In a post heralding the pending Adamularity, The OG excoriates intemperance in media consumption. Just as too many mini-muffins and Funyuns can enporkulate your jiggling posterior, popular media is at once rewarding while you consume it, and destructive the more you indulge and the longer the habit persists.
And in another devious parallel (assuming Straussian intent in Adam is probably not far off the mark), both gorging your corpse and your mind suffer from pretty dreadful pecuniary externalities. To wit, if the taxpayer is obliged to pick up the bill for Corpulent Sam's Eternal Snacking, and if this obligation is exogenous, then there is a public interest in imposing dietary restraint on the less temperate among us. Symmetrically, if constituents suffer political risk from Mad Mike's Media Malingering, then there is a public interest in, say, arresting climate change deniers.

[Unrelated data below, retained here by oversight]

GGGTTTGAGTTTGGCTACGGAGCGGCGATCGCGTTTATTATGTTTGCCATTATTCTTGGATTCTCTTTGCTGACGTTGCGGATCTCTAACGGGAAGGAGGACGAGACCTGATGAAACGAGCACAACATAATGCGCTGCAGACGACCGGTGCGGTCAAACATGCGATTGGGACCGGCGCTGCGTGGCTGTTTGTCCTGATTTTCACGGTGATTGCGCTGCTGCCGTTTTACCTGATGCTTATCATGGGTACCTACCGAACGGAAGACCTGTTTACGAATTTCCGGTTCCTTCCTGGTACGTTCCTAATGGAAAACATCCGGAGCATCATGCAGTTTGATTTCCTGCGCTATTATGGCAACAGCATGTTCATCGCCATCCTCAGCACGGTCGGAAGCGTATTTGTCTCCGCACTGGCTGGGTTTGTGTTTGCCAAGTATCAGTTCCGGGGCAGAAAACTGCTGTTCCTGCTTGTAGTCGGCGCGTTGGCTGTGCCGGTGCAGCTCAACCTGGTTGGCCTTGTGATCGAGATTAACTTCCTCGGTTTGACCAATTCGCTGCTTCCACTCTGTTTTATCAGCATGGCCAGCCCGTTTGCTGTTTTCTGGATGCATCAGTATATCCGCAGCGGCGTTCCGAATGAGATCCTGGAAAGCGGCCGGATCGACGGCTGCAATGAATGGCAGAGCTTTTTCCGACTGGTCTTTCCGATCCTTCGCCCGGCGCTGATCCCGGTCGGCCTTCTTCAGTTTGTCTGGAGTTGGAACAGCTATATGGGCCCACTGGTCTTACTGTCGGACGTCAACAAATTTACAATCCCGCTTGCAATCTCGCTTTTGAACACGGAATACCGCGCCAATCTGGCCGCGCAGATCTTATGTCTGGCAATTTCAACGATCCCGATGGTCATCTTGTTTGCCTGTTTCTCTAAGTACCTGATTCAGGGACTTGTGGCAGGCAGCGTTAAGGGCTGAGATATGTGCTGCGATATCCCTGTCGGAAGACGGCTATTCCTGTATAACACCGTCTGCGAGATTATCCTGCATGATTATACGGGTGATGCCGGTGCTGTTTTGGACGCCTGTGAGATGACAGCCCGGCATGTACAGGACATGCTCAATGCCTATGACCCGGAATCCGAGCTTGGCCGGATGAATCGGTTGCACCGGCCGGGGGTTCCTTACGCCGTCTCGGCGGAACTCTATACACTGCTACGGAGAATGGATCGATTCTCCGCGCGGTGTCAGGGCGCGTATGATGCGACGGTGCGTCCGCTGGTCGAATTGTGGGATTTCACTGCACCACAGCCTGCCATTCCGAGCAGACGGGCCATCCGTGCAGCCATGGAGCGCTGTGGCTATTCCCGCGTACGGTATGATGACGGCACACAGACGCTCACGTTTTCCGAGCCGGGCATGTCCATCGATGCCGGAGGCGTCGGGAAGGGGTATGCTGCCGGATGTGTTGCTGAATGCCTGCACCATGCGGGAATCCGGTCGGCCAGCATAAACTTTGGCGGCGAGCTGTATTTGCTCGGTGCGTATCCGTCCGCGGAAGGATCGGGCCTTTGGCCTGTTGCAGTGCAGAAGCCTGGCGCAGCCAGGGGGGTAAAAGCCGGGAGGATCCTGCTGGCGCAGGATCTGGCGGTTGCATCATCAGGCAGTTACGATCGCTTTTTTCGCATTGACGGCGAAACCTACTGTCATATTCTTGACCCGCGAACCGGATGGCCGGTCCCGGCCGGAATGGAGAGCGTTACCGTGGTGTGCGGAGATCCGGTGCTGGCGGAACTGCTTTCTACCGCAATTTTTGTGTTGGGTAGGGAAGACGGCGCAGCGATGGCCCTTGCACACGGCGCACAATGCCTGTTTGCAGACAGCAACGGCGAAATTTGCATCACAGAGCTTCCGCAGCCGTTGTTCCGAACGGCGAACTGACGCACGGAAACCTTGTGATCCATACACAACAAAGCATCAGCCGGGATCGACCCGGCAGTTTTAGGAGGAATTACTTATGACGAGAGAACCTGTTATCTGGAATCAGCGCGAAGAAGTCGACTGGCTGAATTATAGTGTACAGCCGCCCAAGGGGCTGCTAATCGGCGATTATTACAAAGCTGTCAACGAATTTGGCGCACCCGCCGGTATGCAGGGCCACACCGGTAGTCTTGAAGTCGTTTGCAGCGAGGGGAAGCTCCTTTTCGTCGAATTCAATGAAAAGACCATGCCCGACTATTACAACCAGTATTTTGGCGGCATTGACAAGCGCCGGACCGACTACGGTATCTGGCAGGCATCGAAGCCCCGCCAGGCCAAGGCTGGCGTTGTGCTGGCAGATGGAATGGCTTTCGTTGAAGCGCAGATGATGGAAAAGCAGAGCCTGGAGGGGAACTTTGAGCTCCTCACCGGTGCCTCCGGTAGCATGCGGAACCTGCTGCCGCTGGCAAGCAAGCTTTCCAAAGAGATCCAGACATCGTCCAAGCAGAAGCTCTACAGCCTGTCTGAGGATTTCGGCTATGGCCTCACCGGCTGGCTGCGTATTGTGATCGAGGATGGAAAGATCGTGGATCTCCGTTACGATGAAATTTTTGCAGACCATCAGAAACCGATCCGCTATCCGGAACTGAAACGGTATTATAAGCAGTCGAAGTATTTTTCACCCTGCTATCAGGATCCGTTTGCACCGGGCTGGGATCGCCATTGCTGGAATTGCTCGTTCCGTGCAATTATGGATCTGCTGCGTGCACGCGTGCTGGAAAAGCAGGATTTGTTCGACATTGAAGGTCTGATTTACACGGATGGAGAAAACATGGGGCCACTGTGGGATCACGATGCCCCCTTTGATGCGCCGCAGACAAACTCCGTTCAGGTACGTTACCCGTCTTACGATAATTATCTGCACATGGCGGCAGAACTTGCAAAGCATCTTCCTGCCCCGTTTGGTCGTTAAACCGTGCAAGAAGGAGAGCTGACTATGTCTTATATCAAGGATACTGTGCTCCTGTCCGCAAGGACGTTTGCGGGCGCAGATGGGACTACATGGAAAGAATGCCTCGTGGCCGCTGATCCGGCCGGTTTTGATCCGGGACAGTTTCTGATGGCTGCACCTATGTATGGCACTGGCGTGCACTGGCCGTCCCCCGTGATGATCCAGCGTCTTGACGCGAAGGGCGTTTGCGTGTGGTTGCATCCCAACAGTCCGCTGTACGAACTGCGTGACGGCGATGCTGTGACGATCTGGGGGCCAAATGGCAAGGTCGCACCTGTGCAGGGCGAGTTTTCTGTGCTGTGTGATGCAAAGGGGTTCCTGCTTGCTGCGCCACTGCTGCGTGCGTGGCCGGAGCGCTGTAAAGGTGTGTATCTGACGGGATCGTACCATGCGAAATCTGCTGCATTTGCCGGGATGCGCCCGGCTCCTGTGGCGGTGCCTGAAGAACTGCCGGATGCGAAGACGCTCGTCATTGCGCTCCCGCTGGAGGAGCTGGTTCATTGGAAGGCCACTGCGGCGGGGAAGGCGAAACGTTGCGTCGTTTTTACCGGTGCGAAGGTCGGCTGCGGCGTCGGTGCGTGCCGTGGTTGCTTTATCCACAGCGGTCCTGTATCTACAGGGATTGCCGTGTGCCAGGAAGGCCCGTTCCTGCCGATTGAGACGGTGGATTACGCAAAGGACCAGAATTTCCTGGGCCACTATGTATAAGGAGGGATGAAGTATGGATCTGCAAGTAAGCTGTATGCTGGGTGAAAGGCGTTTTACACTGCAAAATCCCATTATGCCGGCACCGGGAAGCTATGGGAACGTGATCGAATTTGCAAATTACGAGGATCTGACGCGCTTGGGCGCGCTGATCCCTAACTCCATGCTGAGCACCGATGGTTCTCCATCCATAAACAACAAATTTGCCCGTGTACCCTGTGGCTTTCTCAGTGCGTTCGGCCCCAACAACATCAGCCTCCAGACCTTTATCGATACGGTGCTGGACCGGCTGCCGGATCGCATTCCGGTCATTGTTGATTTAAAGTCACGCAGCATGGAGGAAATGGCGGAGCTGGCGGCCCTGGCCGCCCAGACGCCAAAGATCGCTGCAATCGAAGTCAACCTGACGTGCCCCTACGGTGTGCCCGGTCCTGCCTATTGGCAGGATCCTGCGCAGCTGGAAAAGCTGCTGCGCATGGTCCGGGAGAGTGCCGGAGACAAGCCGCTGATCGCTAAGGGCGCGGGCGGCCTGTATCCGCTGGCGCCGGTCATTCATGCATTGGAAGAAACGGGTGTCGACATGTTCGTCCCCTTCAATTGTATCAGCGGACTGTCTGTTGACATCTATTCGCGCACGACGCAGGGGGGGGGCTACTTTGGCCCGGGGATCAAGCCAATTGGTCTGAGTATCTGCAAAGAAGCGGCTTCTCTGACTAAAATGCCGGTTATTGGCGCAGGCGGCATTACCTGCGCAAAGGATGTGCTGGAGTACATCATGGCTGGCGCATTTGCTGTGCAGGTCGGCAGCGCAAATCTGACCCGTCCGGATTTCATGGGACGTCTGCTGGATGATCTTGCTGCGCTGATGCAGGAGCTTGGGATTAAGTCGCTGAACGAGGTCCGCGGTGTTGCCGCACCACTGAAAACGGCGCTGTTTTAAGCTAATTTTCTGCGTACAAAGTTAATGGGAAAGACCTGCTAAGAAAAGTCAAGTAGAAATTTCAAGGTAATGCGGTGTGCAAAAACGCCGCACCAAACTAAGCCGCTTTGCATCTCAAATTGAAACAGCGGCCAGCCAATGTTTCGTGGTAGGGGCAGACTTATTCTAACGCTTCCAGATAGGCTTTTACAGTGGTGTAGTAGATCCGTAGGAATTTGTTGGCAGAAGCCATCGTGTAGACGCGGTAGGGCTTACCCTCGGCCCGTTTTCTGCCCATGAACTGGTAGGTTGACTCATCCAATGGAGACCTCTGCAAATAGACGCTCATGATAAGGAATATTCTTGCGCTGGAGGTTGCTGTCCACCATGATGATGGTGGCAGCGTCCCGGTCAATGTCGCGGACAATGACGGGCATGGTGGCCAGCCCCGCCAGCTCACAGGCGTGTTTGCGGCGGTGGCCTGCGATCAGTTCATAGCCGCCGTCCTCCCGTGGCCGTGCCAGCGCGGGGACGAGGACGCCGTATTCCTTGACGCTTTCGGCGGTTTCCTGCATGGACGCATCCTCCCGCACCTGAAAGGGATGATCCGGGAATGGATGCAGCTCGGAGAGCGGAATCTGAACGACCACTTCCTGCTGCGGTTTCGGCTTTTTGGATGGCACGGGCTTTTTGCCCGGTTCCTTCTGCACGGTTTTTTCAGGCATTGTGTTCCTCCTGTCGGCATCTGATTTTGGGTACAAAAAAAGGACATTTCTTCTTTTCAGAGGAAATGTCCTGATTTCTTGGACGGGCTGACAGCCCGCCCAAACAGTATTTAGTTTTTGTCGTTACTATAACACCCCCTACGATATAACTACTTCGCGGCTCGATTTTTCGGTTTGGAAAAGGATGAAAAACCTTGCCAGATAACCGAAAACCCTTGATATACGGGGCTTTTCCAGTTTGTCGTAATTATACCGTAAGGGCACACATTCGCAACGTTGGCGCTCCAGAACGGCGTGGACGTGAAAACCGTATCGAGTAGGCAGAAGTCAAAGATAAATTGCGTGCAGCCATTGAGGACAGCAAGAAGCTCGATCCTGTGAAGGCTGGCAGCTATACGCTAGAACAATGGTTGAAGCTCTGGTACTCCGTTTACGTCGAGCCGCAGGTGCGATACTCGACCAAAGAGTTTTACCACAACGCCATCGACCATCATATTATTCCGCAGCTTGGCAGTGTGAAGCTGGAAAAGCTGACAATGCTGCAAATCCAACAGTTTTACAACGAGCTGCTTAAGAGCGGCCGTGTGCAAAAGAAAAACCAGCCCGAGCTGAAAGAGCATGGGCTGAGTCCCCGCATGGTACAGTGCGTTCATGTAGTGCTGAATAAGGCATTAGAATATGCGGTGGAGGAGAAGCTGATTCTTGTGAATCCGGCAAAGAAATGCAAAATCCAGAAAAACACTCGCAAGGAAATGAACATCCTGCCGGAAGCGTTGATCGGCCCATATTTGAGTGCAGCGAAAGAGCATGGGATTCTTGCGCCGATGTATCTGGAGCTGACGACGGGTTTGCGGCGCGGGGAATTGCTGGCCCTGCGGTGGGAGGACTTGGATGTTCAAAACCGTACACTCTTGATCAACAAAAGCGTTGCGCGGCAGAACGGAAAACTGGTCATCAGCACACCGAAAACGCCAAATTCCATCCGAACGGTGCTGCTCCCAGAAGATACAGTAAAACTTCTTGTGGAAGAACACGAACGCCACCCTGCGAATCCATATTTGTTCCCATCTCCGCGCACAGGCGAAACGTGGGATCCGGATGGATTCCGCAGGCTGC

Free speech ain't so free. Or, if you prefer, yikes!
The crux is whether or not the policy is exogenous. If the taxpayer isn't on the hook for my snackological protocols, I'm more generally at liberty to stuff my craw as I see fit (nb, this cuts against farm subsidies [particularly mega agribusiness] a lot harder than against SNAP restrictions). Ditto a free press. A state that restricts its operations to enforcing the natural rule of law rather than disseminating party favors to the mess of tatterdemalions, rogues, pettifoggers, lickspittles, louts, knaves, clods, cluttermidges, churls, and skiddermarks under their weal can far more graciously suffer a clamor of saffron journalists. 'Tis no accident that state-provided media is a staple of dictators.
The press is not euvoluntary in a big, big way. How we approach our moral intuition towards it depends in no small part on the role it plays in forming policy opinion. A sensible, Bayesian precautionary principle hints that perhaps a natural immunity to the shenanigans implied by the First Amendment can be discovered when the sovereign more closely hews to restraint rather than the profligacy that so characterizes its many functions. Small steps to a more euvoluntary world, people.